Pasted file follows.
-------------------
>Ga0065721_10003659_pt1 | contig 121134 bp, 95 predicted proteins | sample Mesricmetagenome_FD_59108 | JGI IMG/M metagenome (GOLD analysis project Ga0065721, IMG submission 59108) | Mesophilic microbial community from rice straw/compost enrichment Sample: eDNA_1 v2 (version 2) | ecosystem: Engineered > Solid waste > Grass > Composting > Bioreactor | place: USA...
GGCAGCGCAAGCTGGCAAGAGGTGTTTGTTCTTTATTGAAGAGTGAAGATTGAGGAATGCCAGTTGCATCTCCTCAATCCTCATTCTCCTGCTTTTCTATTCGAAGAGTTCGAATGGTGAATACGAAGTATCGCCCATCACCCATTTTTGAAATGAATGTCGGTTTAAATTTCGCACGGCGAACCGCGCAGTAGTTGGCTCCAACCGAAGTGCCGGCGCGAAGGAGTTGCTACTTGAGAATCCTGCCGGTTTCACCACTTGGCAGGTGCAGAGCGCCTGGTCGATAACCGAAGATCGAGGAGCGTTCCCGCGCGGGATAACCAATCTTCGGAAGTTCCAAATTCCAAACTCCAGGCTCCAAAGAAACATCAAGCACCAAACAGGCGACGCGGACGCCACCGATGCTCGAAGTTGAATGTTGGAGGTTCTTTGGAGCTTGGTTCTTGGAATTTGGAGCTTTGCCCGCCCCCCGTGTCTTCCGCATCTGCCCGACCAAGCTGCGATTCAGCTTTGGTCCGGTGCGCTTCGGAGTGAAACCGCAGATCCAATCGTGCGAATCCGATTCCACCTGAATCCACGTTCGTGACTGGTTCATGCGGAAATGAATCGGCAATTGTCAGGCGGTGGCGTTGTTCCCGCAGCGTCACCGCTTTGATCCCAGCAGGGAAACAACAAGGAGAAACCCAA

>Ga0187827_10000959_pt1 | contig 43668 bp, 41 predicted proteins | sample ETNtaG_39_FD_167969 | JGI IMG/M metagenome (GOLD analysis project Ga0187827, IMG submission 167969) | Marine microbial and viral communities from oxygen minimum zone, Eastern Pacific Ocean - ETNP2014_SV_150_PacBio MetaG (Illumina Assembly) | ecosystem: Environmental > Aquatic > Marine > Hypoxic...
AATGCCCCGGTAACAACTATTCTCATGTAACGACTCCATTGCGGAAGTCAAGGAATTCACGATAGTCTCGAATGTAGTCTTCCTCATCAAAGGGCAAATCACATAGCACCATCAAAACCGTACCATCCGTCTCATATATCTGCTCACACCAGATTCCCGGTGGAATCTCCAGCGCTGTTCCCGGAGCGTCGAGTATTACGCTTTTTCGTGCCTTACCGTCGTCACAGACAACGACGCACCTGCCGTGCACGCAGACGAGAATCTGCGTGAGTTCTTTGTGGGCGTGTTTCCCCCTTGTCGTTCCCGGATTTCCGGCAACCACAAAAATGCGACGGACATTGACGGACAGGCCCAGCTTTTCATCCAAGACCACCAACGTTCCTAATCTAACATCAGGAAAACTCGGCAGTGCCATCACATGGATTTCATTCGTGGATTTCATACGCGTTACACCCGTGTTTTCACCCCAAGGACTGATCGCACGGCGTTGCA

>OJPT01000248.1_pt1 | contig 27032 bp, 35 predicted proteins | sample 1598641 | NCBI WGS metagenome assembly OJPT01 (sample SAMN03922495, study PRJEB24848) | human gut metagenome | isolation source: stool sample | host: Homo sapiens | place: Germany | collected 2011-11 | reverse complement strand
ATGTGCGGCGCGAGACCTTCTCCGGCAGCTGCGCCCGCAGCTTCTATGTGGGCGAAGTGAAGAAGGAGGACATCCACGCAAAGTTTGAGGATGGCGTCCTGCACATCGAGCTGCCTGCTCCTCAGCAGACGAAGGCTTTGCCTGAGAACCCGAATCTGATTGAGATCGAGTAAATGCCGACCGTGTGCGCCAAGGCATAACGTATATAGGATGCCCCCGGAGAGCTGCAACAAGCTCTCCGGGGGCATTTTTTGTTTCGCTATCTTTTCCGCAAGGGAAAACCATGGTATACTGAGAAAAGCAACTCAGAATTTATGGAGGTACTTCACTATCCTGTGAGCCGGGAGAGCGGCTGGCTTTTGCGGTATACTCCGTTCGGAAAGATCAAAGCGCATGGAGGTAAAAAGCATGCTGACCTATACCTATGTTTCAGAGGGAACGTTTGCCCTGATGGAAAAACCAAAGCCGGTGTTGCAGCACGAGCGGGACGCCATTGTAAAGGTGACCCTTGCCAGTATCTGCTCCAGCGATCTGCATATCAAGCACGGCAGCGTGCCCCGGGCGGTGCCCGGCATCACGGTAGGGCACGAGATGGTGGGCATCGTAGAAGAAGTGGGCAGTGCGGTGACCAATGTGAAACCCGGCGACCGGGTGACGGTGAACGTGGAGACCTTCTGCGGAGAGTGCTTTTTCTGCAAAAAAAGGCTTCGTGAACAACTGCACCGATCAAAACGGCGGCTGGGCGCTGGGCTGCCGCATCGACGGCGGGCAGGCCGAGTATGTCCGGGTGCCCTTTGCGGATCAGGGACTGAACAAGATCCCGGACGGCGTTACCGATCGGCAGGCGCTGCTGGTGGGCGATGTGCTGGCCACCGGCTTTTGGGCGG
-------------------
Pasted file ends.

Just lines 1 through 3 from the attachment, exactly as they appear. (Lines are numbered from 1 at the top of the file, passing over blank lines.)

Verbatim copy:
>Ga0065721_10003659_pt1 | contig 121134 bp, 95 predicted proteins | sample Mesricmetagenome_FD_59108 | JGI IMG/M metagenome (GOLD analysis project Ga0065721, IMG submission 59108) | Mesophilic microbial community from rice straw/compost enrichment Sample: eDNA_1 v2 (version 2) | ecosystem: Engineered > Solid waste > Grass > Composting > Bioreactor | place: USA...
GGCAGCGCAAGCTGGCAAGAGGTGTTTGTTCTTTATTGAAGAGTGAAGATTGAGGAATGCCAGTTGCATCTCCTCAATCCTCATTCTCCTGCTTTTCTATTCGAAGAGTTCGAATGGTGAATACGAAGTATCGCCCATCACCCATTTTTGAAATGAATGTCGGTTTAAATTTCGCACGGCGAACCGCGCAGTAGTTGGCTCCAACCGAAGTGCCGGCGCGAAGGAGTTGCTACTTGAGAATCCTGCCGGTTTCACCACTTGGCAGGTGCAGAGCGCCTGGTCGATAACCGAAGATCGAGGAGCGTTCCCGCGCGGGATAACCAATCTTCGGAAGTTCCAAATTCCAAACTCCAGGCTCCAAAGAAACATCAAGCACCAAACAGGCGACGCGGACGCCACCGATGCTCGAAGTTGAATGTTGGAGGTTCTTTGGAGCTTGGTTCTTGGAATTTGGAGCTTTGCCCGCCCCCCGTGTCTTCCGCATCTGCCCGACCAAGCTGCGATTCAGCTTTGGTCCGGTGCGCTTCGGAGTGAAACCGCAGATCCAATCGTGCGAATCCGATTCCACCTGAATCCACGTTCGTGACTGGTTCATGCGGAAATGAATCGGCAATTGTCAGGCGGTGGCGTTGTTCCCGCAGCGTCACCGCTTTGATCCCAGCAGGGAAACAACAAGGAGAAACCCAA

>Ga0187827_10000959_pt1 | contig 43668 bp, 41 predicted proteins | sample ETNtaG_39_FD_167969 | JGI IMG/M metagenome (GOLD analysis project Ga0187827, IMG submission 167969) | Marine microbial and viral communities from oxygen minimum zone, Eastern Pacific Ocean - ETNP2014_SV_150_PacBio MetaG (Illumina Assembly) | ecosystem: Environmental > Aquatic > Marine > Hypoxic...